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The cost-of-living adjustment in government benefits for next year is likely to be 1.5 percent, according to an August 8 estimate from the Congressional Budget Office.
This would be smaller than the 1.7 percent COLA received this year.
The COLA becomes effective Dec. 1 and first shows up in January paychecks.
The nonpartisan budget office’s prediction comes in a cost estimate for S 893, a veterans’ COLA measure that applies to veterans’ disability, survivors’ and pension payments. The Senate Veterans’ Affairs Committee approved the bill on July 24.
Under federal law, annual COLAs are automatic for military and federal civilian retirees and Social Security beneficiaries, with the increase linked to the Consumer Price Index, a measure of the cost of goods and services. Veterans’ benefits, however, increase only if Congress approves.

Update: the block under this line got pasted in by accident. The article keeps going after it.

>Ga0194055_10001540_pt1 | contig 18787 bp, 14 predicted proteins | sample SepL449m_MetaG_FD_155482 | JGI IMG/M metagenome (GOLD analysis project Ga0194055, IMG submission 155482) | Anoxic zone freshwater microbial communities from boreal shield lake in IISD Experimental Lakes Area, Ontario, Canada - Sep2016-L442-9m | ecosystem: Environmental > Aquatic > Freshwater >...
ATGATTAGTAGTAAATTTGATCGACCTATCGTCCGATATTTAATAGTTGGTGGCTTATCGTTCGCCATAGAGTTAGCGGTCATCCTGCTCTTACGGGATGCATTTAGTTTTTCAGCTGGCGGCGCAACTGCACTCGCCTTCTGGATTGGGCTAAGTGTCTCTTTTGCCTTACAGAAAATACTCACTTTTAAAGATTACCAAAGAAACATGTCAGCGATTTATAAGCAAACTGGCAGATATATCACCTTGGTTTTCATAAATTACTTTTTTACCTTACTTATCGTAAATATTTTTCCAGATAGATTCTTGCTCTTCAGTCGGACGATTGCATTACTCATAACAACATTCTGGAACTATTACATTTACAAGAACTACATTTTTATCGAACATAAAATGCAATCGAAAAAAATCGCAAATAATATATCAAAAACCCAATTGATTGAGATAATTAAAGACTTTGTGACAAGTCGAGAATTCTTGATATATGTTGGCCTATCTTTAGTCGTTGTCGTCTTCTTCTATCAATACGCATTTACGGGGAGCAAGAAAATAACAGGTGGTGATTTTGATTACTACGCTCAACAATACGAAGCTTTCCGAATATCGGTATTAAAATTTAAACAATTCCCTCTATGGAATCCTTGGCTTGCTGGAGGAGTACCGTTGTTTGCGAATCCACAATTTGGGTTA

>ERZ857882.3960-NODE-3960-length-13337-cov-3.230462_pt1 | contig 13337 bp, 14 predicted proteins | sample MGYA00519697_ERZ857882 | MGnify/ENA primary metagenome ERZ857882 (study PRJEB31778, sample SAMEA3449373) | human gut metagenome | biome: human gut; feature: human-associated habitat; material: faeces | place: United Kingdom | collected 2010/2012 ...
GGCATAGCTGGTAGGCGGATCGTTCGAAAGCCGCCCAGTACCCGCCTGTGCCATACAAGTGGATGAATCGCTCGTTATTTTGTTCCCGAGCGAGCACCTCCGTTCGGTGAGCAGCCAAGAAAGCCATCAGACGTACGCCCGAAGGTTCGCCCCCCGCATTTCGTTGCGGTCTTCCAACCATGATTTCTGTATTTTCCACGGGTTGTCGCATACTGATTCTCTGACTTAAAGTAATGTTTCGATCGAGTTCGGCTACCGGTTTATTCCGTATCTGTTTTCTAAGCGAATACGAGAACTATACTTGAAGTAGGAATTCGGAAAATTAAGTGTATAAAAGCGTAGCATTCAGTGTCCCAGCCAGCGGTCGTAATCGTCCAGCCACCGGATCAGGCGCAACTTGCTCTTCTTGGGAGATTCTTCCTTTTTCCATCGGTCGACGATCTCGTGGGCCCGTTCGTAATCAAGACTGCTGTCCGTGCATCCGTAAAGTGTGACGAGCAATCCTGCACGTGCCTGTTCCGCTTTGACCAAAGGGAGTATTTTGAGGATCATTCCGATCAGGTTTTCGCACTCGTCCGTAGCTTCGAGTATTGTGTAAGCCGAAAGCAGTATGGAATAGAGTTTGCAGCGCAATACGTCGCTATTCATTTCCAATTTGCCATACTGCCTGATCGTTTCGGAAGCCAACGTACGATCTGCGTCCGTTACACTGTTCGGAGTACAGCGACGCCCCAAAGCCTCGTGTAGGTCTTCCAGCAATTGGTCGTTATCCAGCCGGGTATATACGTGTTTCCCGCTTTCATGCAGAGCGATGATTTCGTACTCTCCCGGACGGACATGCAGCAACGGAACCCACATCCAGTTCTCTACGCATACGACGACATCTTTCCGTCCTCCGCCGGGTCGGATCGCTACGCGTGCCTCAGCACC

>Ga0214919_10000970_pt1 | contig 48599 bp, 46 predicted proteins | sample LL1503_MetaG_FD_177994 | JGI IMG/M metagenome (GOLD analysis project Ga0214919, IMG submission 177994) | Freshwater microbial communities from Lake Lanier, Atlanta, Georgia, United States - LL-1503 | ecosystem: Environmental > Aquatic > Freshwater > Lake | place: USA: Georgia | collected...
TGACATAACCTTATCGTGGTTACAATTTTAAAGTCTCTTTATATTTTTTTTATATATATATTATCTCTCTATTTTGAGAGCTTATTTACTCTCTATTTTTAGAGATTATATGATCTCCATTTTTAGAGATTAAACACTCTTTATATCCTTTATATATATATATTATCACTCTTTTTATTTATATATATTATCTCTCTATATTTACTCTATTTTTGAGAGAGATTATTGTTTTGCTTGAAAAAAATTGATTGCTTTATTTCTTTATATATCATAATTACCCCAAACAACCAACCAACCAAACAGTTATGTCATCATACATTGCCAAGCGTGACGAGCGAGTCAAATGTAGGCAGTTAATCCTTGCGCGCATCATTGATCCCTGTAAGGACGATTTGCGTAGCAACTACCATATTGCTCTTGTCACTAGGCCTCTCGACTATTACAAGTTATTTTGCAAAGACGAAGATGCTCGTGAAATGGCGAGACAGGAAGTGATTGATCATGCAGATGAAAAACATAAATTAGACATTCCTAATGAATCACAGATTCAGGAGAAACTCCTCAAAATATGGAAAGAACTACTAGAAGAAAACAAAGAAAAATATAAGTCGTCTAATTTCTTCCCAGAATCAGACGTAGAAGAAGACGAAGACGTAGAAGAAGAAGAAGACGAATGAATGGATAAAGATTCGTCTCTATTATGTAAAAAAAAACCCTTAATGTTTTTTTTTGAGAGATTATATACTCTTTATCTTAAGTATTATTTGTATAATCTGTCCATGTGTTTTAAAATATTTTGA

The Senate bill provides veterans the same COLA that would apply to other federal entitlements. There is a similar House bill, HR 569, pending before the House Veterans’ Affairs Committee.
CBO’s long-range economic forecast predicts consumer prices will increase 2 percent in 2014, an average of 2.2 percent a year from 2015 to 2018 and by 2.3 percent a year from 2019 through 2022.